Meriden manufactured double-action top-break revolvers (often referred to as “Pocket Pistols”) in various barrel lengths and finishes. Calibers were either .32 S&W or .38 S&W with either an exposed or enclosed hammer. Meriden manufactured twenty varieties of hammer and hammerless revolvers with an output of 100 guns a day in 1906.
Meriden’s pistol design is a direct result of the Fyrberg acquisition. Andrew Fyrberg is one of the many little known gun designer of the early cartridge era. Fyrberg has numerous pistol related patents assigned to him. The earliest, dated April 6th, 1886 is in conjunction with Iver Johnson. He also registered patent number 566,393 dated August 25th, 1896 which covers the famous ‘hammer the hammer’ action that was the basis for Iver Johnson’s Arms & Cycles Works ‘safety automatic revolver’.
Iver Johnson seems to have been the first gun company Fyrberg worked for but he also did work for H & R, Forehand & Wadsworth (later Forehand Arms Co.) and C.S. Shattuck. Around 1900 he went into business for himself and made single shot shotguns and top break revolvers for Sears, Roebuck & Co. These revolvers made for Sears were closer to the Hopkins & Allen design than any other. In 1904, Richard Sears bought Fyrberg’s interest in the company and moved the machinists and machinery to the vacant Malleable Iron Co. building on North Colony St. in Meriden, Connecticut.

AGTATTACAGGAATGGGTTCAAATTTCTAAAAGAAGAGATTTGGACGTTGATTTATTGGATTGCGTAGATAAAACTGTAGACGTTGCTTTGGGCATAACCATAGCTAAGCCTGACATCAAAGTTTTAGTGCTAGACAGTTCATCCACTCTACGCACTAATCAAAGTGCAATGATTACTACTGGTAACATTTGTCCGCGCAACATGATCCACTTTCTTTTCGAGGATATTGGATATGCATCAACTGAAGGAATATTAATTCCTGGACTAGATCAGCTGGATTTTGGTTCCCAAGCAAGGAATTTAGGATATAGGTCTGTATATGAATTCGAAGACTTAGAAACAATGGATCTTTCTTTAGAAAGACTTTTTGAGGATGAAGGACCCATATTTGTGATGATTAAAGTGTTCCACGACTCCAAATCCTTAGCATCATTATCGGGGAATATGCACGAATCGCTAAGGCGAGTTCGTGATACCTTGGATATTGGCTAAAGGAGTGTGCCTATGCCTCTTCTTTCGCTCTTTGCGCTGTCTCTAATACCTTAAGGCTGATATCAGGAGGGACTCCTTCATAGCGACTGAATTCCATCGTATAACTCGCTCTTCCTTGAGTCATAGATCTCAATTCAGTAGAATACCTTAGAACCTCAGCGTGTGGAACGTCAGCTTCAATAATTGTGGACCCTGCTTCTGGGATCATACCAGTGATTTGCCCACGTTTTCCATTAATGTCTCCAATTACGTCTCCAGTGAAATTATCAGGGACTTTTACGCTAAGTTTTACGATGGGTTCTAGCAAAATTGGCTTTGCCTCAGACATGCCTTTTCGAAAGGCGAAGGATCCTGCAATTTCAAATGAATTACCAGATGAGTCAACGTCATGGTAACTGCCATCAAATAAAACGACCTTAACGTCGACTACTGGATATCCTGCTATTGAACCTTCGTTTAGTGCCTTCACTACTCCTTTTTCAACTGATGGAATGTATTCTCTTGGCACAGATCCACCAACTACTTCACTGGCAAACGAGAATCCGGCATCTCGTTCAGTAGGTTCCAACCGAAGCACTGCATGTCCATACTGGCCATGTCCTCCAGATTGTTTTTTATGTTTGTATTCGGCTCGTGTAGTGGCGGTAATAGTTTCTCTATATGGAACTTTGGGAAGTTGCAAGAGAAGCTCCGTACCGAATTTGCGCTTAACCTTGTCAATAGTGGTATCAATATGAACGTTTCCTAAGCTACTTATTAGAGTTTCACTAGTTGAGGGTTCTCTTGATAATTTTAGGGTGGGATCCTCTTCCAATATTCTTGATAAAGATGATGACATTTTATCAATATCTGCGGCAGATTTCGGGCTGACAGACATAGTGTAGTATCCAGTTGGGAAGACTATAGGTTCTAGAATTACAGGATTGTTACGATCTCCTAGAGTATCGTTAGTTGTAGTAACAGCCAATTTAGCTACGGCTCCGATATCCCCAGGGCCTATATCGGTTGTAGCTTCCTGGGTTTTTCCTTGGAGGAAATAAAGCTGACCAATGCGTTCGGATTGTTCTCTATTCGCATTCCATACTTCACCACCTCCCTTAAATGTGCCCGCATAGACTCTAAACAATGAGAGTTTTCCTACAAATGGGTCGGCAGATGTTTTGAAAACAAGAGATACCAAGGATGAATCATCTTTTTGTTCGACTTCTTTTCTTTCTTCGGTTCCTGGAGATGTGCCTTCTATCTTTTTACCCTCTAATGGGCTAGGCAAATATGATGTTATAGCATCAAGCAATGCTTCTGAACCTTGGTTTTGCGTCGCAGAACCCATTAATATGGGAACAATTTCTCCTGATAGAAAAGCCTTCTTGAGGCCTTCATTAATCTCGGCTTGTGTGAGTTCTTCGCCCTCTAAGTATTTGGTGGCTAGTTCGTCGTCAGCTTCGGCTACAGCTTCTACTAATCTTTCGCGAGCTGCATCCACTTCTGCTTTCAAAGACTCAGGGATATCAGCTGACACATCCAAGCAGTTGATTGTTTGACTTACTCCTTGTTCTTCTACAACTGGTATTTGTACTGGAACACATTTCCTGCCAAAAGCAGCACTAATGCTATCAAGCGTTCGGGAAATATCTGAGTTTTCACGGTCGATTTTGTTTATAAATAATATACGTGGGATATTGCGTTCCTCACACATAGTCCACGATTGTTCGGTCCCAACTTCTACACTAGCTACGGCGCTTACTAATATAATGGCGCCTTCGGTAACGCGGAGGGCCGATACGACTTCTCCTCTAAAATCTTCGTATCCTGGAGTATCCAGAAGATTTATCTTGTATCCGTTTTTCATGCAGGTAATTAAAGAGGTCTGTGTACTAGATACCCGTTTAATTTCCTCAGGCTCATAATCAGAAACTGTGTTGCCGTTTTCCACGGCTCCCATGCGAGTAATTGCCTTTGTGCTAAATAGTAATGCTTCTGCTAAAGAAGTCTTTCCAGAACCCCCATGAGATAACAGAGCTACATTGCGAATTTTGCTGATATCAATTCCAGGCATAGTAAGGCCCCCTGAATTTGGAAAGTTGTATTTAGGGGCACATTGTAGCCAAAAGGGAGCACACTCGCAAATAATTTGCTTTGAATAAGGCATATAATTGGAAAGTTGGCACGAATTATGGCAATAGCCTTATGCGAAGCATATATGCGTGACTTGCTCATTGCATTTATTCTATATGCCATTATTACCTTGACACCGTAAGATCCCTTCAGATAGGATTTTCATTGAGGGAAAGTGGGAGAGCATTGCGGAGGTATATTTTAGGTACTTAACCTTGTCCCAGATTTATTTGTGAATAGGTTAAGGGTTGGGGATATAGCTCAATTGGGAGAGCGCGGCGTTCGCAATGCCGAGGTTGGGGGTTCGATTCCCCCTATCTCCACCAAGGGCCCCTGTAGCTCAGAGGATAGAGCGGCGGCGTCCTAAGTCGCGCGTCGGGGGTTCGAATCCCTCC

Meriden manufactured pistols were sold under the A.J. Aubrey name as well as Meriden Fire Arms Co. They were also sold under Empire State Arms Co., Eastern Arms Co. and the Howard Arms Co (for Fred Biffar & Co.). Biffar also sold a ‘Secret Service Special’ which Meriden also produced a portion of for the retailer.
The similarity between the various pocket pistols of the era and the practice of re-branding them for specific retailers sometimes makes it difficult to identify the manufacturer. For instance, the “Secret Service Special” revolvers were made by the Iver Johnson Arms & Cycle Works under its less expensive “U.S. Revolver” trademark, Harrington & Richardson, Hopkins & Allen and Meriden Fire Arms Co.
In some scenarios, even the re-branded pistols retain the mark of the original manufacturer on the pistol grips. But these designs can be difficult to decipher. Here is what the Meriden Fire Arms Co. mark looks like:
Meriden Fire Arms Co. grip logo:
Andrew Fyrberg Co. grip logo: